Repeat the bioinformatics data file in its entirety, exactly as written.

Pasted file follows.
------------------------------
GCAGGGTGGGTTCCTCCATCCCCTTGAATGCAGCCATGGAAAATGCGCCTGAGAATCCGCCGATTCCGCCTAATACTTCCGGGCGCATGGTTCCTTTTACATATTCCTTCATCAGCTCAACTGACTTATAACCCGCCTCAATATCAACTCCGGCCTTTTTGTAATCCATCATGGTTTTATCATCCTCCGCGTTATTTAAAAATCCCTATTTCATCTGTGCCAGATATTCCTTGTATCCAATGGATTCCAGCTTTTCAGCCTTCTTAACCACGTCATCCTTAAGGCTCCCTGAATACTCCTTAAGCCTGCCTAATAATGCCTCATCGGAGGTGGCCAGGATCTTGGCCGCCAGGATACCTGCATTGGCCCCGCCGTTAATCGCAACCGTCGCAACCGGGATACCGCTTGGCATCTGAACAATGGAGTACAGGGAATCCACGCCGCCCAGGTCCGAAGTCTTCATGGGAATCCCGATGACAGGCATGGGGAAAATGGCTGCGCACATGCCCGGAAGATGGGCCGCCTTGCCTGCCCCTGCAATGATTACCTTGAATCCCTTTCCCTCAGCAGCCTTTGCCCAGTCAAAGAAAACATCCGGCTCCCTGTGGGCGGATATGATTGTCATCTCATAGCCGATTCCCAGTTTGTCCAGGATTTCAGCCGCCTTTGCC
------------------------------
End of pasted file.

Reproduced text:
GCAGGGTGGGTTCCTCCATCCCCTTGAATGCAGCCATGGAAAATGCGCCTGAGAATCCGCCGATTCCGCCTAATACTTCCGGGCGCATGGTTCCTTTTACATATTCCTTCATCAGCTCAACTGACTTATAACCCGCCTCAATATCAACTCCGGCCTTTTTGTAATCCATCATGGTTTTATCATCCTCCGCGTTATTTAAAAATCCCTATTTCATCTGTGCCAGATATTCCTTGTATCCAATGGATTCCAGCTTTTCAGCCTTCTTAACCACGTCATCCTTAAGGCTCCCTGAATACTCCTTAAGCCTGCCTAATAATGCCTCATCGGAGGTGGCCAGGATCTTGGCCGCCAGGATACCTGCATTGGCCCCGCCGTTAATCGCAACCGTCGCAACCGGGATACCGCTTGGCATCTGAACAATGGAGTACAGGGAATCCACGCCGCCCAGGTCCGAAGTCTTCATGGGAATCCCGATGACAGGCATGGGGAAAATGGCTGCGCACATGCCCGGAAGATGGGCCGCCTTGCCTGCCCCTGCAATGATTACCTTGAATCCCTTTCCCTCAGCAGCCTTTGCCCAGTCAAAGAAAACATCCGGCTCCCTGTGGGCGGATATGATTGTCATCTCATAGCCGATTCCCAGTTTGTCCAGGATTTCAGCCGCCTTTGCC